Chapter one introduces the student to foundations of labor and employment laws and how political, social, and economic conditions have contributed to the rise and fall of 1) government intervention in the employer/employee relationship, and 2) the influence of organized labor. Historical examples date back to the New Testament of the Bible and should enlighten the student to the fact that the employer/employee struggle for power speaks directly to the nature of human psychology and the quest for power and resources.
After reading this chapter, students should realize that the balance of power in the employer/employee relationship is decidedly on the employer’s side, absent any government invention or organized opposition, as long as there is a ready and willing labor pool. Indeed, up until the Industrial Revolution, even the legal system favored the employer through laws which prohibited employees from leaving their employers in search of higher pay and prohibited them from organizing to demand higher wages, benefits, or better working conditions. However, developing social awareness for individual rights have led lawmakers in the United States to pass a long list of laws designed to balance the power in the employer/employee relationship.
Chapter one not only introduces students to all of the major legal theories and laws that will be covered in succeeding chapters, it portrays these laws within the social and political contexts that contributed to their evolution. It is critical that students understand this very important relationship because it will assist them not only in understanding how we arrived where we are today, but how employment laws may continue to change, as the stressors in our society change.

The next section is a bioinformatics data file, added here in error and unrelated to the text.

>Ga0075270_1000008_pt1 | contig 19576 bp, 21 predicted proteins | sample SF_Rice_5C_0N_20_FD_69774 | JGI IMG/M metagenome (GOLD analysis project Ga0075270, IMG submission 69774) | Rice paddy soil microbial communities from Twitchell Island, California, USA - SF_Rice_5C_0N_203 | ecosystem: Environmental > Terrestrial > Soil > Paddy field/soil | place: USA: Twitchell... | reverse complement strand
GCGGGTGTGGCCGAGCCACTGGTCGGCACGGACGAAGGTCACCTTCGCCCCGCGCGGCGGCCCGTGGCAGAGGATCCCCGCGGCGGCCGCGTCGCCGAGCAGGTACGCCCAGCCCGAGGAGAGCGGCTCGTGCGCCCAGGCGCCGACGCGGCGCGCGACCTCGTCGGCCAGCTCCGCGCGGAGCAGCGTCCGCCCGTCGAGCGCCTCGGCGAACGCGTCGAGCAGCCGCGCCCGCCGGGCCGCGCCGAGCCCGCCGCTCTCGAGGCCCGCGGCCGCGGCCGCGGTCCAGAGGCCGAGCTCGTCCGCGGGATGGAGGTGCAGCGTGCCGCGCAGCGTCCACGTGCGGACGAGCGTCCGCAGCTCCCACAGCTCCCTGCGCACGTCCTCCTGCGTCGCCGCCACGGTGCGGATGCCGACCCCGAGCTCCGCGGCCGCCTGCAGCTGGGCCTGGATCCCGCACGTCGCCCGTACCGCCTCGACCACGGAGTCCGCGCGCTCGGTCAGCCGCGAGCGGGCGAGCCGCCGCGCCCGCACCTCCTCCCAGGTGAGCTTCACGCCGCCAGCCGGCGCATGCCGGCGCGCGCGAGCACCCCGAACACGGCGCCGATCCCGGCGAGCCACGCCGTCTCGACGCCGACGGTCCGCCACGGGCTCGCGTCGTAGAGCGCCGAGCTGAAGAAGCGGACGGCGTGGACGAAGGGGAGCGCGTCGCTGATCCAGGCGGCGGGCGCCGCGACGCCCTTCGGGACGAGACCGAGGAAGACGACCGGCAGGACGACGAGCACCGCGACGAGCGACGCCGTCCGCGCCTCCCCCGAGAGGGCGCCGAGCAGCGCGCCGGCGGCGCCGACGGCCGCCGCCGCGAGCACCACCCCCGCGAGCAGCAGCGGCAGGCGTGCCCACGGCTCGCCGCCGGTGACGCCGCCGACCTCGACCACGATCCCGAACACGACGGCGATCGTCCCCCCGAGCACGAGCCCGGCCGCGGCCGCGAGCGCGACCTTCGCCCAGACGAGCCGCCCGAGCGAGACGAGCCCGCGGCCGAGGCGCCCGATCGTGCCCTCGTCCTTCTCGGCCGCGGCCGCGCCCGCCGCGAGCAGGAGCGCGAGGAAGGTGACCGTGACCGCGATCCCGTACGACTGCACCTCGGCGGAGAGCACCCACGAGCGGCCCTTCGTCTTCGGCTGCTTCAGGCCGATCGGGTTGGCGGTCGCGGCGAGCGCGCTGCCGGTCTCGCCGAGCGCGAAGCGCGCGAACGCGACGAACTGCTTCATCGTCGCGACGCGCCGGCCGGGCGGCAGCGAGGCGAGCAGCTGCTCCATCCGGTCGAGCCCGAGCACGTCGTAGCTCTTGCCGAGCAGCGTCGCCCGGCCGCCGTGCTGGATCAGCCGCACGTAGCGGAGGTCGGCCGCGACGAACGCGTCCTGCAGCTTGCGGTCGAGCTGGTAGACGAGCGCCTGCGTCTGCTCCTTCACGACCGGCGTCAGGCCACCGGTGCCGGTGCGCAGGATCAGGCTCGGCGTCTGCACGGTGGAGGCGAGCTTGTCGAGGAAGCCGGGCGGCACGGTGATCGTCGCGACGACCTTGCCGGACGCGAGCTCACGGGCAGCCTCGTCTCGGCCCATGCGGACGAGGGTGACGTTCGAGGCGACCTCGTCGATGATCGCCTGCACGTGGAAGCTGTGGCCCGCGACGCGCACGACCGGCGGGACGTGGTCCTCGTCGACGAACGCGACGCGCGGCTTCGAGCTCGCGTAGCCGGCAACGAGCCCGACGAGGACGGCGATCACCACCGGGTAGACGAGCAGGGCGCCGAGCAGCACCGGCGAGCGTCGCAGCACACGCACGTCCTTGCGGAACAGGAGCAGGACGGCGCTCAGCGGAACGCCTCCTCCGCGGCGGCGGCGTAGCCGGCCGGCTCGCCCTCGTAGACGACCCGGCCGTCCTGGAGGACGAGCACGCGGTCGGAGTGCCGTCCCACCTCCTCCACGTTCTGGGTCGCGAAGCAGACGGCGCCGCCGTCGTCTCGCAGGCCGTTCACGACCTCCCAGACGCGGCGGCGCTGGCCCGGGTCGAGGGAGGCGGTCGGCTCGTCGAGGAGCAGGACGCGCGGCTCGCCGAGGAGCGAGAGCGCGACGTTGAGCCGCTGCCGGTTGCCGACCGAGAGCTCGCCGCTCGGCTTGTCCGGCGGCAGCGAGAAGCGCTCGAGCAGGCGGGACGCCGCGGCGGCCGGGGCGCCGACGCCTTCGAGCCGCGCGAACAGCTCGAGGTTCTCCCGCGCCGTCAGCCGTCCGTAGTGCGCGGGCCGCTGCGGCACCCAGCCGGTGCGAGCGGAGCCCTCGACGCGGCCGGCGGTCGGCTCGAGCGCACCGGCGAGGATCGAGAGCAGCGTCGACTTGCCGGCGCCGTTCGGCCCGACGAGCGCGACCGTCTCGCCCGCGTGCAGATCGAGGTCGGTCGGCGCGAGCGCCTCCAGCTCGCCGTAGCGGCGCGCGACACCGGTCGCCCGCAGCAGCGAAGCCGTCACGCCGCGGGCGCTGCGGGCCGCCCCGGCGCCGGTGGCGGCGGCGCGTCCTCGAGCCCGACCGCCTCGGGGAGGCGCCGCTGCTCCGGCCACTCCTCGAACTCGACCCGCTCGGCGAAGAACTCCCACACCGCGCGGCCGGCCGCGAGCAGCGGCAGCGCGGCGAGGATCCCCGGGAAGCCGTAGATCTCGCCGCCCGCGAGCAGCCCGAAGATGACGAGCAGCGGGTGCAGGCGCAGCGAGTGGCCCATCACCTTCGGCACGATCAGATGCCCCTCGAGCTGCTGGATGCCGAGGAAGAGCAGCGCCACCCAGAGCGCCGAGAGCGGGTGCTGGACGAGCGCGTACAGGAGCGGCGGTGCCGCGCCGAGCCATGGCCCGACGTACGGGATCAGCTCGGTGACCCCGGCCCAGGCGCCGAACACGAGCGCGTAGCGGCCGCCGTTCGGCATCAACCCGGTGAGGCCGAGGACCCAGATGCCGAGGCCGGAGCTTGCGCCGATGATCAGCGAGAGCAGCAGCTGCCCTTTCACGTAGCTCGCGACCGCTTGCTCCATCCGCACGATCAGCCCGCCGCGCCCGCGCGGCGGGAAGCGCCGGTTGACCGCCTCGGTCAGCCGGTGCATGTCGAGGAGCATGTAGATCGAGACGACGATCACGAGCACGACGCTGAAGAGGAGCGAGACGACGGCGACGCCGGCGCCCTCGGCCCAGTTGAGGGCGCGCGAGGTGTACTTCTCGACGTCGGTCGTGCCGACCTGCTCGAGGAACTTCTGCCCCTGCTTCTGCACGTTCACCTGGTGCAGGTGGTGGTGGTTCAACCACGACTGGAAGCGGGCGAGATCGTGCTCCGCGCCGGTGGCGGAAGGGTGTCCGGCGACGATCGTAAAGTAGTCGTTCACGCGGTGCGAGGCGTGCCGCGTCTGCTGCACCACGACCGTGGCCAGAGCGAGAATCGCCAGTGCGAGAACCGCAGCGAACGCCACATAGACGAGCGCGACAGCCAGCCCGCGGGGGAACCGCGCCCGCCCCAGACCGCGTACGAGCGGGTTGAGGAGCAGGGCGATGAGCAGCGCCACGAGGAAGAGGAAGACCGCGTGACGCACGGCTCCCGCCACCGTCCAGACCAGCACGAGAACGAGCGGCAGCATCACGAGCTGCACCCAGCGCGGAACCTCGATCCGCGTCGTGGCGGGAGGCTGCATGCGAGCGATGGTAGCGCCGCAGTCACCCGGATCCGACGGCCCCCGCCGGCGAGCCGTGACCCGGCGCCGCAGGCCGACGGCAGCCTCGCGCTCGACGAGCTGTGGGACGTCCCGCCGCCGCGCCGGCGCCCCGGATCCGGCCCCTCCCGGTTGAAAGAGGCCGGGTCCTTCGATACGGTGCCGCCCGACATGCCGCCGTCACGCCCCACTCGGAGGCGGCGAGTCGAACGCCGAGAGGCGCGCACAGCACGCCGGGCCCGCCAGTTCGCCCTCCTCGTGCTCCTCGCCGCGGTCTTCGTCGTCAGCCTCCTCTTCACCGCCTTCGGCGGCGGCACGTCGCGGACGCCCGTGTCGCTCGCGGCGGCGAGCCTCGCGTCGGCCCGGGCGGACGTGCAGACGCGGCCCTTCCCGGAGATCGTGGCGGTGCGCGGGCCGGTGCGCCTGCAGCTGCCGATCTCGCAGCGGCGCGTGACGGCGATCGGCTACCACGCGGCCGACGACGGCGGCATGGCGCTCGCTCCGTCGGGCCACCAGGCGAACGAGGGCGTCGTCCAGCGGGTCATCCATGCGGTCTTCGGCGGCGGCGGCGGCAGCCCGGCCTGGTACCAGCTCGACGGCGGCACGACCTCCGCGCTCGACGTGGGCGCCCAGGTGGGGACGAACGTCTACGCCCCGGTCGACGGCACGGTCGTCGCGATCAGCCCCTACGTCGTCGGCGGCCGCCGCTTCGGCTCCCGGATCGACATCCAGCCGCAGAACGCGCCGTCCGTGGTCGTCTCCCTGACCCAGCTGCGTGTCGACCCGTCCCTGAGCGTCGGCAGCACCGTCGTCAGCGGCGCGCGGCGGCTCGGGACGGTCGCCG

One may consider the craftsman guilds as the earliest forms of unions. As early as the Middle Ages, employment in many trades was restricted to those in the proper class or family. However, as these guilds grew, so also did corruption within the system. This ultimately led to working class revolts, spawning harsh reprisals from those in authority. The balance of power swung briefly to the worker’s side during the mid-14th century when deaths due to the plague significantly reduced the labor pool. However, government response was to mandate lower wages, penalize would be employers who attempted to induce a worker to abandon his current job for promise of higher wages, and punish those who refused to work. (p. 3)
The tide began to turn with the birth of the Industrial Revolution. As challenges within the judicial system progressed, common law* swung to a seemingly more neutral position of employment-at-will. This doctrine espouses that neither the employee nor the employer are bound by any contract of continued employment and either can terminate the employment relationship, at any time, for any reason, so long as the reason is not otherwise illegal. However, in reality, the employer still holds the power in the relationship, as long as there is a ready and able labor pool. (p. 4)
Since the balance of power remained with the employer, employees banded together into labor unions. Although early courts viewed them as criminal conspiracies, unions began to win favor with the courts beginning in 1842. (p. 4)
*Common law is law that is made through court opinions, rather than by a formal lawmaking process.
I. THE NEW DEAL AND THE RISE OF THE MODERN AMERICAN UNION
A. New Deal Legislation passed at the urging of President Franklin D. Roosevelt
i. The Social Security Act (1935) provides modest pensions to retired workers.
ii. The National Labor Relations Act (1935) sets the ground rules for the give and take between labor unions and corporate managers.
iii. The Walsh-Healy Act (1936) the first of several statutes to set the terms and conditions of